Please note that there is full awareness on the part of the author that the integration of Omeka into coursework is not unique, and that the co-instructors were not doing anything revolutionary—that there have at this point been hundreds of institutions and faculty members that have incorporated tools such as Omeka or Scalar into courses in hopes of training the next generation of digital humanists, or at the very least with the goal of introducing students/future academics to this burgeoning, blossoming area. There are numerous resources available online that can help faculty that are curious about integrating DH tools, in particular Omeka, into their teaching. Omeka even maintains a helpful list of resources through their “Back to School” page, as it is in their obvious interest that people learn this particular technology. This paper, however, should be looked at as a case study that delves into and reiterates the various considerations that should be taken when designing similar courses.
This paper is divided into four sections that delve into various components of the course and the considerations behind it. The first will give background about course development and will explain numerous underlying circumstances that led to its development and implementation. The second will describe the course itself, including details about the goals, objectives, and learning outcomes, and course content. The third section will discuss the theoretical motivations behind its pedagogy, largely framing it within the work of other scholars working in this field, chiefly the work of Jeffrey McClurken. The final section will discuss the benefits and challenges encountered and will offer improvements for future iterations.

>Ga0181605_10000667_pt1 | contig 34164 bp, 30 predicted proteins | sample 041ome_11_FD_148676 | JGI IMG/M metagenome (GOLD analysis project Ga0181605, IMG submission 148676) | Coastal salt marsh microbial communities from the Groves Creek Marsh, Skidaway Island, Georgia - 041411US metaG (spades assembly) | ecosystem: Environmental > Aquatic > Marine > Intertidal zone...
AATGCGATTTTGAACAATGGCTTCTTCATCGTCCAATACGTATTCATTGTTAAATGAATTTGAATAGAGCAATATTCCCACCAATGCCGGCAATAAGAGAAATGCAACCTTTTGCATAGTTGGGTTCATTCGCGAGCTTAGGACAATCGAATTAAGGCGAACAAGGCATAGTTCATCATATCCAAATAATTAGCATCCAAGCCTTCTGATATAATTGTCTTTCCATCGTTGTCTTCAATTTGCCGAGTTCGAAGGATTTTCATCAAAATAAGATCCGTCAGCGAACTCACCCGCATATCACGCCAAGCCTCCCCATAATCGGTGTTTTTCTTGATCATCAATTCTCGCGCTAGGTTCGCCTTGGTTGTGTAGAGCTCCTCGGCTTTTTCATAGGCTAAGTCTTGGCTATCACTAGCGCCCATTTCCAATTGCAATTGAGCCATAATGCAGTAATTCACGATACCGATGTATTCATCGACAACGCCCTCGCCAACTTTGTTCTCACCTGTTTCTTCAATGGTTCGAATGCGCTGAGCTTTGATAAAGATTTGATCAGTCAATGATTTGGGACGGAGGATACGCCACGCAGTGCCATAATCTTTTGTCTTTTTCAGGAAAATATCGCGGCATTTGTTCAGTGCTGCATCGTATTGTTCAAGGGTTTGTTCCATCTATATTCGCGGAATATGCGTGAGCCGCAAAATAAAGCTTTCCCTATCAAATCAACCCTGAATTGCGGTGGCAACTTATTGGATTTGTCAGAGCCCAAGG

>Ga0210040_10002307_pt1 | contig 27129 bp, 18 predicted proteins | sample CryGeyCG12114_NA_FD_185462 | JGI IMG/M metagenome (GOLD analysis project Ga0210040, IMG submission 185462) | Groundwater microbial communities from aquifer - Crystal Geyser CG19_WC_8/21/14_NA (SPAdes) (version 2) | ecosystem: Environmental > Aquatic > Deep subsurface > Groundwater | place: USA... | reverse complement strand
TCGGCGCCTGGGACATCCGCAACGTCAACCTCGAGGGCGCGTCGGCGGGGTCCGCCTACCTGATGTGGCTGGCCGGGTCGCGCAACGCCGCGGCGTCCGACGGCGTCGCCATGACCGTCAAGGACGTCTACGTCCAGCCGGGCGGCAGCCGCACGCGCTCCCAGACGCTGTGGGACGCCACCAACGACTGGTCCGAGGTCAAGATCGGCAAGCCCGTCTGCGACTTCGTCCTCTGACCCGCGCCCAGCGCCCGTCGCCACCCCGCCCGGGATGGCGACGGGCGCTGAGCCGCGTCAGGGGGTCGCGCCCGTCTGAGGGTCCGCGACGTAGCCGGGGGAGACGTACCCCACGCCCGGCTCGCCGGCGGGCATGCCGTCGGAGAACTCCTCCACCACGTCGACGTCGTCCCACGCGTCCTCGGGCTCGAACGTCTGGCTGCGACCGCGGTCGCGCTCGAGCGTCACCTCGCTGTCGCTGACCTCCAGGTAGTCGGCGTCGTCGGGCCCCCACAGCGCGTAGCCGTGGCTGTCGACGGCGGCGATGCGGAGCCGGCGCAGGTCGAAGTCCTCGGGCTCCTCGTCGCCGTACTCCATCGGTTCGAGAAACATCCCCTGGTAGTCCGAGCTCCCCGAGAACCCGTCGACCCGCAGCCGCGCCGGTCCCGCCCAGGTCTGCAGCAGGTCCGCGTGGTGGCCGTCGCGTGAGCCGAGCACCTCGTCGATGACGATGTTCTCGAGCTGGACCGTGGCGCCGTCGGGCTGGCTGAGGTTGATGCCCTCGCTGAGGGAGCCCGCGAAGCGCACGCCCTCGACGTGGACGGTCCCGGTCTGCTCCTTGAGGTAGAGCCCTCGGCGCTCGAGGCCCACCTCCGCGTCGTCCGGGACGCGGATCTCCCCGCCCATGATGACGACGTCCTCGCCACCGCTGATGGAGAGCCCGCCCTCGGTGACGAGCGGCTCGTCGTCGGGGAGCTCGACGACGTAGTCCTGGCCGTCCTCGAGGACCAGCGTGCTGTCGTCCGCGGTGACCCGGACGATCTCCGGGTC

In the summer of 2017, the author was approached by a faculty member and colleague at the University of Toronto with the opportunity of co-teaching a graduate level history course—one that specifically focused on local Toronto Public History. Rather than using the traditional research paper/presentation approach used by most graduate seminars, the faculty member instead wanted to incorporate components of a practicum, whereby students acquired public history training through a combination of lectures and visits to major memory institutions throughout Toronto (including the City of Toronto Archives, the Toronto Reference Library, and the Ryerson Image Centre), while simultaneously acquiring digital humanities (DH) skills through workshops introducing several DH tools. In addition, the course aimed to teach broad-stroke DH skills as well, including the various components needed for successful digital project planning and implementation, as well as the importance of collaboration for project success, which was emphasized throughout the course. The faculty member and librarian worked together in order to craft a syllabus that would encompass these components, with the faculty member focusing on the various methodologies and techniques associated with Public History research, while the librarian focused on various DH tools and skills needed in order to create an online digital exhibit.